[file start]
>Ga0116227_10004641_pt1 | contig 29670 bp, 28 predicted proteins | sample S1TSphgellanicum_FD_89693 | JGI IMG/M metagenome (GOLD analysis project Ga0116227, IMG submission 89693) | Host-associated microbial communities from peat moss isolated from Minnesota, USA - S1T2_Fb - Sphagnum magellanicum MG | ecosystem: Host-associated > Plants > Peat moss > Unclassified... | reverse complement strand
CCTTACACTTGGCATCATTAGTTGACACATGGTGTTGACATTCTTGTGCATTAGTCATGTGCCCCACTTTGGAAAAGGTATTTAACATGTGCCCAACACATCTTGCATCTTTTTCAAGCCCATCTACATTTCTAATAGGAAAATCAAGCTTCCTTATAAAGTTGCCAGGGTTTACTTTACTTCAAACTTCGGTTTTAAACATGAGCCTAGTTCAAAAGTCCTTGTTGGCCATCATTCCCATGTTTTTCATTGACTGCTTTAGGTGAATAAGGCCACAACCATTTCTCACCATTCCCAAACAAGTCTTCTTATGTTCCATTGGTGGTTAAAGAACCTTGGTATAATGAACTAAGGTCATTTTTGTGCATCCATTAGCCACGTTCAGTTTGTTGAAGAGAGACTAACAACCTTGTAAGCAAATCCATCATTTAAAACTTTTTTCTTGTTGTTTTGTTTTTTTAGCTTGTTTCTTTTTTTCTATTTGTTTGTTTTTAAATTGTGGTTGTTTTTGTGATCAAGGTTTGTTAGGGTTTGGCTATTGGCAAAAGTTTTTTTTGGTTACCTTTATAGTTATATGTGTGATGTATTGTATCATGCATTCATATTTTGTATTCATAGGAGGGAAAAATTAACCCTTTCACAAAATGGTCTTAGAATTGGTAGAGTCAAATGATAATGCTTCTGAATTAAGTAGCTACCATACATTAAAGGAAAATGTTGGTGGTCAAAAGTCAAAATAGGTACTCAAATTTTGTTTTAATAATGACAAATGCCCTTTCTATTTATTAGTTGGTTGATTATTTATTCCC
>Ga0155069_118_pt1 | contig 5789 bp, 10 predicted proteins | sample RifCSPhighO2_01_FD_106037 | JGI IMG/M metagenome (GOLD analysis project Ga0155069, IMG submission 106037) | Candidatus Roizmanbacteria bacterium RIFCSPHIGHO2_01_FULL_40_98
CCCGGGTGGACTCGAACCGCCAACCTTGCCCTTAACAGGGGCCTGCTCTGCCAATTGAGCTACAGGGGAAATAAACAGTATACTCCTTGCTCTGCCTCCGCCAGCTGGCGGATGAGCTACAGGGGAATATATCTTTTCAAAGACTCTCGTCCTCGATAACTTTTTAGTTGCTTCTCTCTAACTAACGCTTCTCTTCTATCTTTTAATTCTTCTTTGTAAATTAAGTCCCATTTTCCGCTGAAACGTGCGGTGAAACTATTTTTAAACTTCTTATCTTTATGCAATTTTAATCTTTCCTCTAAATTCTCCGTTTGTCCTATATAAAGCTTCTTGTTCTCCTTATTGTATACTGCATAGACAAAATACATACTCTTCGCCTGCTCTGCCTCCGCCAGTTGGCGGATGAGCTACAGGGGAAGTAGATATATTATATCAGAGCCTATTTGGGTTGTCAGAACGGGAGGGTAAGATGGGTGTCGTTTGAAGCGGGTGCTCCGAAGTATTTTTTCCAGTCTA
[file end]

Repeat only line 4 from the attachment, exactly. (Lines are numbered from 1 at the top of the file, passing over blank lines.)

CCCGGGTGGACTCGAACCGCCAACCTTGCCCTTAACAGGGGCCTGCTCTGCCAATTGAGCTACAGGGGAAATAAACAGTATACTCCTTGCTCTGCCTCCGCCAGCTGGCGGATGAGCTACAGGGGAATATATCTTTTCAAAGACTCTCGTCCTCGATAACTTTTTAGTTGCTTCTCTCTAACTAACGCTTCTCTTCTATCTTTTAATTCTTCTTTGTAAATTAAGTCCCATTTTCCGCTGAAACGTGCGGTGAAACTATTTTTAAACTTCTTATCTTTATGCAATTTTAATCTTTCCTCTAAATTCTCCGTTTGTCCTATATAAAGCTTCTTGTTCTCCTTATTGTATACTGCATAGACAAAATACATACTCTTCGCCTGCTCTGCCTCCGCCAGTTGGCGGATGAGCTACAGGGGAAGTAGATATATTATATCAGAGCCTATTTGGGTTGTCAGAACGGGAGGGTAAGATGGGTGTCGTTTGAAGCGGGTGCTCCGAAGTATTTTTTCCAGTCTA